Feeds

Michael Dell sells you some s**t you don't need

Dude, I'm desperate

Combat fraud and increase customer satisfaction

Nature scenes and good-looking white people

Schuckenbrock's example is a stolen laptop. A thief makes off with one of your salesman's computer, and the first time that computer is connected to the internet, Dell's software deletes all the sensitive data on the machine and helps authorities locate the thief, as if police cared that much about stolen laptops. Shuckenbrock says that the system is "protecting the most important asset – the information." This is probably little consolation to the poor salesman who was pistol-whipped in the street, as he is more replaceable than the bytes on his hard drive.

The talk ends with Michael Dell touting how "green" his servers are and that energy-efficient computers have saved customers billions in electricity costs. No talk about green computing would be complete without some butt-happy video amalgamation of nature scenes and good looking white people set to an acoustic guitar soundtrack, and Dell's is no exception. Dude, you're getting a sales pitch thinly veiled as an appeal to communal obligation.

Now, what any of this has to do with Salesforce is a bit of a mystery. The closest this boredom-bus came to anything the audience wanted to hear was a short video from inside one of Salesforce's data centers. This presentation had nothing to do with Salesforce products, but it did emphasize Dell's role in the Salesforce architecture. It was hosted by some guy named Klaus who told everybody how great Dell servers were. The video was a disservice to other people named Klaus, divorcing us from the romantic notion that they spend their days bench pressing Volkswagens and kicking Soviet-bloc-terrorist ass all across Eastern Europe.

In the end, though, it's clear that times have changed. Gone are the days of conserving by doing more with less. Ahead are the days of doing the same with more. Buy a bunch of new laptops for sales staff and spend half your IT budget on yet another systems management solution. As long as you're spending money on Dell products, they will tell you that you're headed for success, no matter what irresponsible or short-sighted management strategy your company employs. This will be an interesting couple of months for computer manufacturers, facing the stark reality that customers will make do with old laptops for another year and don't see why they need a new software patch management system.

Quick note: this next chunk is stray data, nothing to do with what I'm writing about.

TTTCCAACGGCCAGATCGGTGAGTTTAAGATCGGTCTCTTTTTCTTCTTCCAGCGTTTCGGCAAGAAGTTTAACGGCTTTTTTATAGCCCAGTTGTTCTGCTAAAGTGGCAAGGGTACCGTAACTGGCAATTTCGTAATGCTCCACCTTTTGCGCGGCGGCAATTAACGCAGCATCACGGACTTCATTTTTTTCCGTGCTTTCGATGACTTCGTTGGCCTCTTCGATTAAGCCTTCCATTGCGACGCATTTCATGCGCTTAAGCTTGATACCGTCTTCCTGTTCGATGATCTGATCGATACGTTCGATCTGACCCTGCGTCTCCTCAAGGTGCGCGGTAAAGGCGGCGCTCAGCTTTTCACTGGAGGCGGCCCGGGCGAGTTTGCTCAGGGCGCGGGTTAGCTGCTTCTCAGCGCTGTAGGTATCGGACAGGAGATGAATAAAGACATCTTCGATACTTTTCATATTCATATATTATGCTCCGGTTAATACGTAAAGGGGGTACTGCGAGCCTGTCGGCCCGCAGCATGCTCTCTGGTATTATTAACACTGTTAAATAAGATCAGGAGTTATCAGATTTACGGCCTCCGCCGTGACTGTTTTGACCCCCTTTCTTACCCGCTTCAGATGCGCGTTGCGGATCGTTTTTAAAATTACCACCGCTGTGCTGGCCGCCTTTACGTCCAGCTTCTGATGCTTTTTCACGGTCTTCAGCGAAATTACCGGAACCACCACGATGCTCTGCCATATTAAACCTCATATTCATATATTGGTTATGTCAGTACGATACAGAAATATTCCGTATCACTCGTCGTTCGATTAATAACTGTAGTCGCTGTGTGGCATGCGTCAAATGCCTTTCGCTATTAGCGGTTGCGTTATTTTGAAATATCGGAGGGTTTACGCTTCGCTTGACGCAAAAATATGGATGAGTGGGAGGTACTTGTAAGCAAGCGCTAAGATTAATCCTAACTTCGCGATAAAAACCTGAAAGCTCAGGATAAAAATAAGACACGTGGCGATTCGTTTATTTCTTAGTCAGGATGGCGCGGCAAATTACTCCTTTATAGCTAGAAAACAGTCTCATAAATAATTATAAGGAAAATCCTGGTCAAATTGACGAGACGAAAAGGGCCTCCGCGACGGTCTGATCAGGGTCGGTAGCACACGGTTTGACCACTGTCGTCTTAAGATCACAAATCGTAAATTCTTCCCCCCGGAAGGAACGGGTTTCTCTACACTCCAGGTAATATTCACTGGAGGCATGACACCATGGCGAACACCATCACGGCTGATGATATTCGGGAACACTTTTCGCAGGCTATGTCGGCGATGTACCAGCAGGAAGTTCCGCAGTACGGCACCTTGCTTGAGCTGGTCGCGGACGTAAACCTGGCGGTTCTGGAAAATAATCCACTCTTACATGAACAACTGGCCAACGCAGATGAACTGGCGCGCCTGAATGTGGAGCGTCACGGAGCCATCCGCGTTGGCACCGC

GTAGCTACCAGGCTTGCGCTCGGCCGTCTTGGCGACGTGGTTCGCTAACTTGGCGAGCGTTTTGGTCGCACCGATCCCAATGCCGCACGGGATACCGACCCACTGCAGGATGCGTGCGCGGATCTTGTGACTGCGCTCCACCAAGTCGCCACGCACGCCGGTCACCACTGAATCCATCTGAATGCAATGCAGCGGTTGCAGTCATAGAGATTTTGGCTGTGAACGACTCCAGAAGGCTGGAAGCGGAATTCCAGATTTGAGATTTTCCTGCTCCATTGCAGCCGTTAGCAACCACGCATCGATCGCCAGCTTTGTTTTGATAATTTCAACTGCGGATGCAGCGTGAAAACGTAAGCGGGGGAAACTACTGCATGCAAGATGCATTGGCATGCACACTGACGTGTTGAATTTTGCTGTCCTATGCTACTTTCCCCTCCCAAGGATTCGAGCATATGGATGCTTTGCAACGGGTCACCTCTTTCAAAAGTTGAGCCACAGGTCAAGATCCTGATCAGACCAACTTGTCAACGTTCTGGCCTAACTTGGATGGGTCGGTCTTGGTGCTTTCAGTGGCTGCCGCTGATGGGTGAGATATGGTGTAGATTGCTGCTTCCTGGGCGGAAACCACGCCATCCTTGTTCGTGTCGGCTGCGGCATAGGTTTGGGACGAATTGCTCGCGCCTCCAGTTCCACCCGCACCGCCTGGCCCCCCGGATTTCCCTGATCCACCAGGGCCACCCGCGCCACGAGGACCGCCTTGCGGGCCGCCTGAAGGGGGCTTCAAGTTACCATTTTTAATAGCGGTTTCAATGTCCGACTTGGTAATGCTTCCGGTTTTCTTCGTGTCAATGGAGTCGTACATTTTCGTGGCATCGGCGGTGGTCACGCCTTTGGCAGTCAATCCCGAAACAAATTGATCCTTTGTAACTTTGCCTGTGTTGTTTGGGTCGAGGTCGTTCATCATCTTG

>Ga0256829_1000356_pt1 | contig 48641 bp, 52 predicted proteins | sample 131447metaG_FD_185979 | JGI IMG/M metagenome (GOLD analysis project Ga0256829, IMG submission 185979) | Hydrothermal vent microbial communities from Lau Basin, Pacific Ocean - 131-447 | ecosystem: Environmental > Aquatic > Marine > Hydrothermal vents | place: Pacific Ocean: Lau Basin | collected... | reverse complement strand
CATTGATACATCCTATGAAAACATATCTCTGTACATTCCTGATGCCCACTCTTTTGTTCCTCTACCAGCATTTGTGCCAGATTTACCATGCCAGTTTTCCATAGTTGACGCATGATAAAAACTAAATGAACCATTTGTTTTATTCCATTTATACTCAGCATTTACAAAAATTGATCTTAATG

As for Dell: Dude, you're probably getting a Q4 loss. ®

Ted Dziuba is a co-founder at Milo.com You can read his regular Reg column, Fail and You, every other Monday.

High performance access to file storage

More from The Register

next story
Android engineer: We DIDN'T copy Apple OR follow Samsung's orders
Veep testifies for Samsung during Apple patent trial
This time it's 'Personal': new Office 365 sub covers just two devices
Redmond also brings Office into Google's back yard
Batten down the hatches, Ubuntu 14.04 LTS due in TWO DAYS
Admins dab straining server brows in advance of Trusty Tahr's long-term support landing
Microsoft lobs pre-release Windows Phone 8.1 at devs who dare
App makers can load it before anyone else, but if they do they're stuck with it
Half of Twitter's 'active users' are SILENT STALKERS
Nearly 50% have NEVER tweeted a word
Windows XP still has 27 per cent market share on its deathbed
Windows 7 making some gains on XP Death Day
Internet-of-stuff startup dumps NoSQL for ... SQL?
NoSQL taste great at first but lacks proper nutrients, says startup cloud whiz
Windows 8.1, which you probably haven't upgraded to yet, ALREADY OBSOLETE
Pre-Update versions of new Windows version will no longer support patches
Microsoft TIER SMEAR changes app prices whether devs ask or not
Some go up, some go down, Redmond goes silent
Red Hat to ship RHEL 7 release candidate with a taste of container tech
Grab 'near-final' version of next Enterprise Linux next week
prev story

Whitepapers

Designing a defence for mobile apps
In this whitepaper learn the various considerations for defending mobile applications; from the mobile application architecture itself to the myriad testing technologies needed to properly assess mobile applications risk.
3 Big data security analytics techniques
Applying these Big Data security analytics techniques can help you make your business safer by detecting attacks early, before significant damage is done.
Five 3D headsets to be won!
We were so impressed by the Durovis Dive headset we’ve asked the company to give some away to Reg readers.
The benefits of software based PBX
Why you should break free from your proprietary PBX and how to leverage your existing server hardware.
Securing web applications made simple and scalable
In this whitepaper learn how automated security testing can provide a simple and scalable way to protect your web applications.